are replaced by their respective marginal deformed correlators

That’s nice, because marginal deformations of BCFTs have been studied in quite some detail, the canonical reference being apparently

A. Recknagel & V. Schomerus: Boundary deformation theory and moduli spaces of D-branes (1999).

That’s all very nice. But here is one related riddle that I have pondered all day and which seems to be simple, but which I couldn’t get a handle on yet:

Apart from the backgrounds discussed above, which correspond to marginal deformations, there is at least one further background which *should* be a simple testing ground for these deformations, I’d say, namely a pure gauge field background, i.e. with

(e.g. equation (2.34) of the review hep-th/0102085).

We know that the related BCFT differs from the unperturbed one just by the charged endpoints of the string in the given gauge field. The question to me is: Is this also the result that we obtain from looking at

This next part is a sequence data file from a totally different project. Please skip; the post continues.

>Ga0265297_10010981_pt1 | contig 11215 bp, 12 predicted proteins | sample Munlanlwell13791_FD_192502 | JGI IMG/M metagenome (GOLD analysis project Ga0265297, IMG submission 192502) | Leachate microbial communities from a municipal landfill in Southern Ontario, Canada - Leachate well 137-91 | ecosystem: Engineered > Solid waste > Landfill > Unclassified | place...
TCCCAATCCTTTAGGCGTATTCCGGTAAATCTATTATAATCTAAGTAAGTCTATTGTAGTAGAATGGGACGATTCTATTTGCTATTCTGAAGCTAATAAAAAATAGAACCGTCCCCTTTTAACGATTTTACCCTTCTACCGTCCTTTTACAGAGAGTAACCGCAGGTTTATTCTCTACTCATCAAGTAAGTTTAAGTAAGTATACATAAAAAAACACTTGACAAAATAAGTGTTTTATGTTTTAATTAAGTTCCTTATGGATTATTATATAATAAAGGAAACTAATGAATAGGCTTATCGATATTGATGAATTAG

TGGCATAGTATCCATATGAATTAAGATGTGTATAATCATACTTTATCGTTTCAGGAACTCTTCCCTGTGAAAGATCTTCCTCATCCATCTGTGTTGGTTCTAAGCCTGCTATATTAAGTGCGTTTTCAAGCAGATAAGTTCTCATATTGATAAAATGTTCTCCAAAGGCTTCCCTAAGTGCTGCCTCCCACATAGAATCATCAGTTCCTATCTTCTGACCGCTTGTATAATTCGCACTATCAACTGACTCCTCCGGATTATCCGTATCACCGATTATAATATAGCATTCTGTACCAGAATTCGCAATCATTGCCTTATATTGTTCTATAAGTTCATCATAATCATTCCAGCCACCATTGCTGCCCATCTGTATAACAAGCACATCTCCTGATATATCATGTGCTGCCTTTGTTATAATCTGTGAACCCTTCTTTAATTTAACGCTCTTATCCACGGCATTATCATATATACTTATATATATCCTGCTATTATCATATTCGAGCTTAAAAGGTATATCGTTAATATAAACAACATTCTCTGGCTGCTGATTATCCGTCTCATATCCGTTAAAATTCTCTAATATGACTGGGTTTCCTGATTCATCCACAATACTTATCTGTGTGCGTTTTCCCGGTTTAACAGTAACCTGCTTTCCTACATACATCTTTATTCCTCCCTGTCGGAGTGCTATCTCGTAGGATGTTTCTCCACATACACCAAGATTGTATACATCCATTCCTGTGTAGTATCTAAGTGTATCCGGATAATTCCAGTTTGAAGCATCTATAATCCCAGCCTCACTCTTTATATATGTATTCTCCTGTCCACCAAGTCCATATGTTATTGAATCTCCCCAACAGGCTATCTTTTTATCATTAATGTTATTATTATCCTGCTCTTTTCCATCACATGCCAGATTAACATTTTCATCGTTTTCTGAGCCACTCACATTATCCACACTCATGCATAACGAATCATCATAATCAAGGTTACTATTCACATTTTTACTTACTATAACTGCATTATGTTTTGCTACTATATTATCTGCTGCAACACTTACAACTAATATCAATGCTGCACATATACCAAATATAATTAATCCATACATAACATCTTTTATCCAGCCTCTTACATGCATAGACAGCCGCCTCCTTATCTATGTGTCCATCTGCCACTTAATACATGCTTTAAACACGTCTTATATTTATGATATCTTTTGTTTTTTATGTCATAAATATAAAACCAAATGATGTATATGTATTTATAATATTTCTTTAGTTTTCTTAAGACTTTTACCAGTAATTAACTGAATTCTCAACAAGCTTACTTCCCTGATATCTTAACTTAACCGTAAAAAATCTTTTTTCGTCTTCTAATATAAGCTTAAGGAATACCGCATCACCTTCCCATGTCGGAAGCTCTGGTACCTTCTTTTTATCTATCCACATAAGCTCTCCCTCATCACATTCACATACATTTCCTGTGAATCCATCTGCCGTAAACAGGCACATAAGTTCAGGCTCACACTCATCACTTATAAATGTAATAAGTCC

In order to decide this I tried to reexpress the operator $[{\Phi}_{A}\star ,\cdot ]$ in the usual first quantized formalism, i.e. reexpressing the graded star-commutator with this particular ${\Phi}_{A}$ by polynomials in the ${\alpha}_{n},{c}_{n}$.

I have tried to find a closed expression for this using the machinery in

T. Kawano & K. Okuyama: Open String Fields as Matrices (2001),

which seemed to come in handy, since the SFT vertices simplify greatly in that formalism (e.g. formula (2.24) in that paper), but of course one has to deal instead with the Bogoliubov transformation (2.19), which obscures things again, at least to me at the moment. So either I am not seeing the obvious or this is harder than I expected. Hints are appreciated.